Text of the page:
There Is No ‘Lite Version’ of the ‘Independent State Legislature Theory’
By now, word is out about the election-detonating dangers posed by the so-called “independent state legislature theory.” So in recent months, the theory’s proponents have tried to persuade the Supreme Court and the broader public that there are more moderate, less problematic variants of the theory out there. But there’s no “lite version” of the independent state legislature theory. The gerrymanderers who put the theory on the Supreme Court’s doorstep in Moore v. Harper are asking for a radical upending of election law and all the chaos that comes with it, no matter how they try to soft-pedal it.
Moore, which is up for oral argument on Wednesday, has the potential to turn American elections upside down. The North Carolina legislators who brought the case to the Court want to restore their extreme gerrymander of their state’s congressional map. To do so, they’re asking the Court to mainstream a fringe, ahistorical reading of the U.S. Constitution that would grant them and other state legislators near-exclusive authority over federal elections by eliminating the system of checks and balances that has governed for over two centuries. If the legislators get their way, governors, state courts, state constitutions, and even the people themselves could lose their say in shaping the laws for federal races.
The consequences, as we and others have described in extreme detail many times before, would be devastating. The theory wouldn’t just kneecap the nationwide movement against partisan gerrymandering. It could also eliminate — for federal elections — state constitutional provisions that protect your right to vote, such as those that ensure your right to cast an absentee ballot, establish automatic voter registration, and even guarantee fair elections or equal protection of the law. In all, the theory could upset more than 170 constitutional provisions, more than 650 state statutes, and thousands of policies that make elections run smoothly.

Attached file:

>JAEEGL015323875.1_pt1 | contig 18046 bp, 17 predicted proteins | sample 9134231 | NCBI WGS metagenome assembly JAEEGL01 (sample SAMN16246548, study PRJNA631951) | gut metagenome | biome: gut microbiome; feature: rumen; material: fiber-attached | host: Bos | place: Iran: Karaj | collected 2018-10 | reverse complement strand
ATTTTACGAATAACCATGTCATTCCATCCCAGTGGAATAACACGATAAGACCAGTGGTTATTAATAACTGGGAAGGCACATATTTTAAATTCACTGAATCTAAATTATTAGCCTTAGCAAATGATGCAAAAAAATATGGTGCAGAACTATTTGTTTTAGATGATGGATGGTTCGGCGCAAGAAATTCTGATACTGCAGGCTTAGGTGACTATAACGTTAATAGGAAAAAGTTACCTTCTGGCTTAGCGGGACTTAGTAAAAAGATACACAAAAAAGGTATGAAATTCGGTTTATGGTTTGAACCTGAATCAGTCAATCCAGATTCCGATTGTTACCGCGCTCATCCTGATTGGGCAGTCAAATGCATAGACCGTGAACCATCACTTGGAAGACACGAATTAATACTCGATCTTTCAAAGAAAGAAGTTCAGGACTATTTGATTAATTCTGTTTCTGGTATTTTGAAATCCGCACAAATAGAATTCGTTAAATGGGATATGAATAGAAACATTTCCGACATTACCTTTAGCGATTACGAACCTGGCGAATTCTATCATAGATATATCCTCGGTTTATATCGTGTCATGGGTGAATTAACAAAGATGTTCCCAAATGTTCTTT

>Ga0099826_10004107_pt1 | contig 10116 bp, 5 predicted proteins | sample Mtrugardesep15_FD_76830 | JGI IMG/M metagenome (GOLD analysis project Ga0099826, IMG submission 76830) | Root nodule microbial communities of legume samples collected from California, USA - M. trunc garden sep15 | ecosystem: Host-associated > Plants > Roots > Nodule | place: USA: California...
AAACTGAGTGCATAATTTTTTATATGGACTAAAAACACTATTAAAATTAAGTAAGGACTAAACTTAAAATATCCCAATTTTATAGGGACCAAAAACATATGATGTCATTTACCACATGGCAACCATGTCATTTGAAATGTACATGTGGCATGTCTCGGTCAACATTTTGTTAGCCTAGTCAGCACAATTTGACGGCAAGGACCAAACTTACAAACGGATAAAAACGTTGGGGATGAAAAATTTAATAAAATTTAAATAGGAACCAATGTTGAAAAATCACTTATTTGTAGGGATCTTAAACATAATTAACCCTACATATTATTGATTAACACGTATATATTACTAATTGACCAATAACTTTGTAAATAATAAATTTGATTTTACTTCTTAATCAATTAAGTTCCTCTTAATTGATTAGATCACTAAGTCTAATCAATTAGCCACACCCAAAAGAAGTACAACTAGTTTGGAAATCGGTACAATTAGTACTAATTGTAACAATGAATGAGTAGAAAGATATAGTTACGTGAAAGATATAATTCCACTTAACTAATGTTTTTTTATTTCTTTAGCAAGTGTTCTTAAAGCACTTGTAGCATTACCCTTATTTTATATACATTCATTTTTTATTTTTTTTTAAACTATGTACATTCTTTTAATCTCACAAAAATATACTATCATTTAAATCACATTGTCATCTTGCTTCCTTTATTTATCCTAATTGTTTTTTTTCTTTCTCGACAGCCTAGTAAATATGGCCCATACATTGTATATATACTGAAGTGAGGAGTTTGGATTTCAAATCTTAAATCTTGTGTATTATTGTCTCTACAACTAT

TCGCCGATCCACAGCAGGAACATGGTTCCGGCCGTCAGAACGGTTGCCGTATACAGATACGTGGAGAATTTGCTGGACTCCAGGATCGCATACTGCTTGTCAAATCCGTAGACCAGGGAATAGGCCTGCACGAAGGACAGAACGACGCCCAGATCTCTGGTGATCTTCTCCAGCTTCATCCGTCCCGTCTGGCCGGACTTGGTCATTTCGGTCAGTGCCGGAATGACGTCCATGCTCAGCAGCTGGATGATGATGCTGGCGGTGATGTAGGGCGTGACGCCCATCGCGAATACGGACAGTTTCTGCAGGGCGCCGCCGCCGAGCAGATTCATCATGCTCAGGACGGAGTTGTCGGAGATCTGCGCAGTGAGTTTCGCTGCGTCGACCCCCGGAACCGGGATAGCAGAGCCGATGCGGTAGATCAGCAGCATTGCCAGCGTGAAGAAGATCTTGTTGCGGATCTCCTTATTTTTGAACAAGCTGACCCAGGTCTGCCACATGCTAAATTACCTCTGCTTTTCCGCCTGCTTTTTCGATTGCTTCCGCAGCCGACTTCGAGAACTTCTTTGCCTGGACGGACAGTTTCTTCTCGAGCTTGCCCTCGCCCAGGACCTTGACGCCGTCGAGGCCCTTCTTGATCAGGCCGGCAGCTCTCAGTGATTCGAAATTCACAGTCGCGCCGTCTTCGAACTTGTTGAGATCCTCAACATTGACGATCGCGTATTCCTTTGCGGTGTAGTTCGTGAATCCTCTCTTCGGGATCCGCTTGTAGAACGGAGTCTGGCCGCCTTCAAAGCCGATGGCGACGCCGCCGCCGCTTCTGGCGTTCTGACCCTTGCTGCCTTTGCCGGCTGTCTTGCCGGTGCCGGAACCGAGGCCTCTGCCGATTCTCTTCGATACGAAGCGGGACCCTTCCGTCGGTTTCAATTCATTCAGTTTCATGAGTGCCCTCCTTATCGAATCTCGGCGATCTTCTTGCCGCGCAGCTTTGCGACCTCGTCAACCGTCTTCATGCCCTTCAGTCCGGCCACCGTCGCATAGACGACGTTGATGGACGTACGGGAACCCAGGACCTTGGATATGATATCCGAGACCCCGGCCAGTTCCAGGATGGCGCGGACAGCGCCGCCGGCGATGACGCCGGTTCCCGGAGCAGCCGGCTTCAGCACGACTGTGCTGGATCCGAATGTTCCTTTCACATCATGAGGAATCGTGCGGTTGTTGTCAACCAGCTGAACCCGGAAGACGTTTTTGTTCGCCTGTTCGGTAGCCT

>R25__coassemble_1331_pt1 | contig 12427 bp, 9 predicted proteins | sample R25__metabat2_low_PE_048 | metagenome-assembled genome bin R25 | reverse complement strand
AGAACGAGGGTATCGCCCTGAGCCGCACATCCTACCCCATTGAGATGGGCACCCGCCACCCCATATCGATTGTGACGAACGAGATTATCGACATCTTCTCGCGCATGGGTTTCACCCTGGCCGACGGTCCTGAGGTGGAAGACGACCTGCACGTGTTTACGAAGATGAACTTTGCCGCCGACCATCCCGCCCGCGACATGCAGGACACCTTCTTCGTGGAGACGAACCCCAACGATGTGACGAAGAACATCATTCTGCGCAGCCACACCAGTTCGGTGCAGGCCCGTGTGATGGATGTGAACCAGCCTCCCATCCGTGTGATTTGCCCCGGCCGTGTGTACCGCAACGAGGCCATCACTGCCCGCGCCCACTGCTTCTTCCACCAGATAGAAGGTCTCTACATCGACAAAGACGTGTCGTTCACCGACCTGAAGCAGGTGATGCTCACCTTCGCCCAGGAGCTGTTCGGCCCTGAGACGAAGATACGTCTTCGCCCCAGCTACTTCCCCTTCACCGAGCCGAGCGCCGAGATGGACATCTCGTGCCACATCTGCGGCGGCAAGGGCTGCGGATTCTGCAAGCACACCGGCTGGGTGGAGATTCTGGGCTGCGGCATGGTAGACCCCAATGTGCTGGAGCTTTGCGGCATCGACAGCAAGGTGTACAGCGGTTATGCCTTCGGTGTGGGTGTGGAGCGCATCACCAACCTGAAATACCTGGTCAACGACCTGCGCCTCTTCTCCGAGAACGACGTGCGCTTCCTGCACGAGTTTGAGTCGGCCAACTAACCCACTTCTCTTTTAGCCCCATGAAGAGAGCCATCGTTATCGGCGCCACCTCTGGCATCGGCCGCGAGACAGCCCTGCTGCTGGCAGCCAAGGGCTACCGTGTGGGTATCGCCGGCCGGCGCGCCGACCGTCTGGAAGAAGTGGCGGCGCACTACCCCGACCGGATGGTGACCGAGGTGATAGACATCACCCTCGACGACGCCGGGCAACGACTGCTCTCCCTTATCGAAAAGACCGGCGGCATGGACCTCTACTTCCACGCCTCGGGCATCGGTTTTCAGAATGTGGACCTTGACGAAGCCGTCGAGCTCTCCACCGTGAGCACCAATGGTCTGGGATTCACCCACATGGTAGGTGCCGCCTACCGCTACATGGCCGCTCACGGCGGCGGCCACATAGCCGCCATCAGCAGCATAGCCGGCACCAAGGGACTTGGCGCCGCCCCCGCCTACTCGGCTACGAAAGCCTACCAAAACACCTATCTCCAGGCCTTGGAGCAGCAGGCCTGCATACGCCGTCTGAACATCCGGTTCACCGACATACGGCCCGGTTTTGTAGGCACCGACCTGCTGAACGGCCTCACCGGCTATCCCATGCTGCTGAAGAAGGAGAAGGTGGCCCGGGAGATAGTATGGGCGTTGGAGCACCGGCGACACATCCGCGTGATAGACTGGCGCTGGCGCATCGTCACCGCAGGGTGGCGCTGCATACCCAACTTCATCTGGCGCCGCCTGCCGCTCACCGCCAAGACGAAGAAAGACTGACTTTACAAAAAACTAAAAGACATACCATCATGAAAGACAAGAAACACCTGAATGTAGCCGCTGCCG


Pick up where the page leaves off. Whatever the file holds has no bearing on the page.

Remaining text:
No one would want to own these consequences, not even the theory’s proponents. So they started retreating from the theory as soon as they raised it, using their briefs to offer the Court a series of purported compromise positions that would (ostensibly) lead to fewer disruptions of existing elections practices and rules.
But the legislators’ approach is as mealy-mouthed as it is incoherent. They propose their compromises and ask for the most extreme version of their theory in virtually the same breath, never truly backing away from it. And, at a logical level, the compromises inevitably lead to the most extreme outcome. That’s because the theory rests on the radical proposition that state legislatures and state legislatures alone get to make the rules for federal elections (save for potential interventions from Congress or the federal courts). So, even if the gerrymanderers tell the Court that governors’ vetoes or independent redistricting commissions would be spared, the theory’s logic would inevitably eliminate them.
But, a justice sympathetic to the theory might propose, perhaps the theory could be cabined in those ways. Wouldn’t that be all right?
Let’s dispel that notion quickly. Any version of the theory would have devastating and intolerable consequences. Indeed, the two most prominent limiting principles that the independent state legislature theory’s supporters propose are not only inconsistent with their theory but would also not limit the damage much at all.